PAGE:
学術雑誌論文 A case study of health education from Nagano prefecture in Japan: The relationship between health education and medical expenses

Nakade, K  ,  Fujimori, S  ,  Watanabe, T  ,  Murata, Y  ,  Terasawa, S  ,  Jarpat, SM  ,  Adiatmika, IPG  ,  Adiputra, IN  ,  Muliarta, IM  ,  Terasawa, K

内容記述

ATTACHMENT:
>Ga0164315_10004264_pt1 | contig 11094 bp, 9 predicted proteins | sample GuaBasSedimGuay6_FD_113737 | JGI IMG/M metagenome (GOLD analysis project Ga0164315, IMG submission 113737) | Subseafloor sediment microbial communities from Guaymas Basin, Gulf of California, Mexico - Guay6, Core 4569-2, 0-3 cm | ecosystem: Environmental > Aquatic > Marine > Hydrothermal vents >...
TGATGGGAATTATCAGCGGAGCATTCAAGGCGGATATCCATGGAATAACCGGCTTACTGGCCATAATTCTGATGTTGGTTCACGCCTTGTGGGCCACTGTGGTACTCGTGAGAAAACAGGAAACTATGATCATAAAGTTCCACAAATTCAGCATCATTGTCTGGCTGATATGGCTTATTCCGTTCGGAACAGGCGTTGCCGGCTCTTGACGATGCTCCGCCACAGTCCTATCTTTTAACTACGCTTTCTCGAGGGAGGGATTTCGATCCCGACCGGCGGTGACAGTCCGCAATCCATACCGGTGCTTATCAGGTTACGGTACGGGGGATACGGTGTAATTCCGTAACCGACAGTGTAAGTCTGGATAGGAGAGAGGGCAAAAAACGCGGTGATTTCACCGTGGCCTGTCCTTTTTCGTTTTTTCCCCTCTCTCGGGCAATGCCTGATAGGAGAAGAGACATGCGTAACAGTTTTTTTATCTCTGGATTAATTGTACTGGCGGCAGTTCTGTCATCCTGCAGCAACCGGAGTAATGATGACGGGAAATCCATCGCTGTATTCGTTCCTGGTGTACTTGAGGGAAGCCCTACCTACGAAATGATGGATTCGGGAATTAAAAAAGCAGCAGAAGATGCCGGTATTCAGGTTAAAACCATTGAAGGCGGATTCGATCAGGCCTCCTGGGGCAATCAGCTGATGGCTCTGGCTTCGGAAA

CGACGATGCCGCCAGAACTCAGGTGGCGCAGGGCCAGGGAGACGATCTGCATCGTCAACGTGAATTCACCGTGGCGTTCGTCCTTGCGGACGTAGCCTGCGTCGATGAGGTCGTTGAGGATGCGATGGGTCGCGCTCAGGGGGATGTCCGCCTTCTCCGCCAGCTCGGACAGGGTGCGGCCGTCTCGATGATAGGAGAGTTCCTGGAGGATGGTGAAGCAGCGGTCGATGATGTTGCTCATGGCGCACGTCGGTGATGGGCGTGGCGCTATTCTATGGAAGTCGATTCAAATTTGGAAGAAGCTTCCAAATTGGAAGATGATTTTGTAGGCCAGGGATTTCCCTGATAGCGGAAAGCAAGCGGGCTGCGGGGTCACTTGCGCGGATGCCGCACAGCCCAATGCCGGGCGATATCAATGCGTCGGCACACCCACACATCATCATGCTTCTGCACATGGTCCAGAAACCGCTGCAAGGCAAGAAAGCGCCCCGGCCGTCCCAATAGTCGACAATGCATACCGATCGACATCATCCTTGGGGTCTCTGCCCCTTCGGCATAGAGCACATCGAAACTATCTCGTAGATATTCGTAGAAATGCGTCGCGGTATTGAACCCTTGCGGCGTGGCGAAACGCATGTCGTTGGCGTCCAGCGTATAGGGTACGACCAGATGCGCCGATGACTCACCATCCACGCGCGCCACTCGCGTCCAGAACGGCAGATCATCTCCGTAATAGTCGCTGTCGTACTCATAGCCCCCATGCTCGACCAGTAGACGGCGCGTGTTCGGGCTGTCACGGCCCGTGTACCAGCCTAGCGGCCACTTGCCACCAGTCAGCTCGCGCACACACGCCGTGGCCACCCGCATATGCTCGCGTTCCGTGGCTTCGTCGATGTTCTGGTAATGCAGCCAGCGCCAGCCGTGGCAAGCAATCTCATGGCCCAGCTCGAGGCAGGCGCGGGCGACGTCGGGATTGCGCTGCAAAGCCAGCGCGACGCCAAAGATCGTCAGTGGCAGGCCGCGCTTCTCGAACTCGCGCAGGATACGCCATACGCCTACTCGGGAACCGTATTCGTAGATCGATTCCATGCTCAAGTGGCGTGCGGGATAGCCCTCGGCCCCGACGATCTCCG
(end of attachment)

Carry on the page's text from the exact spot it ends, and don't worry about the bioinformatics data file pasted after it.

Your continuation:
Background: Health promotion is not only the responsibility of the health sector, but extends from healthy lifestyles to wellbeing. We developed an active health program acquired ISO9001 (the International Organization for Standardization) in 2014. This health education program desired to Asian countries in cooperation with Asian Universities with the aim of increasing the health longevity of their populations.Methods: The authors implemented a 10-month health program from May 2010 to Feb 2011 in Minowa town, Nagano prefecture, Japan. Participants of a health education group (HEG) in Minowa town included 41 elderly (age: 63.4 ± 5.9) individuals; 6 residents of Nagano city (aged 59.4 ± 7.9) acted as a control group (CG).Results: The HEG participants showed significant improvement in weight, BMI, anthropometric measurements, systolic blood pressure, diastolic blood pressure, physical fitness factors including sit-ups, sit-and-reach flexibility, eyes-open single-leg stance, 10 m obstacle walk and 6 min walk, LDL, and brain function as reflected in response time and error rates for go/no-go tasks. In contrast, CG had no significant differences in any items before and after the health education program period. Systolic blood pressure, sit-and-reach flexibility and 10 m obstacle walk of HEG participants showed a significant improvement compared to those of the CG. Medical expenses of HEG participants were significantly reduced for the 1st year and 2nd year after the health education program compared to those of the non-participants.Conclusion: The systolic blood pressure, sit-and-reach flexibility and 10 m obstacle walk of HEG participants showed a significant improvement compared to those of the CG. Medical expenses of HEG participants were significantly reduced during health education and 1st and 2nd years after the health education program compared to those of non-participants.
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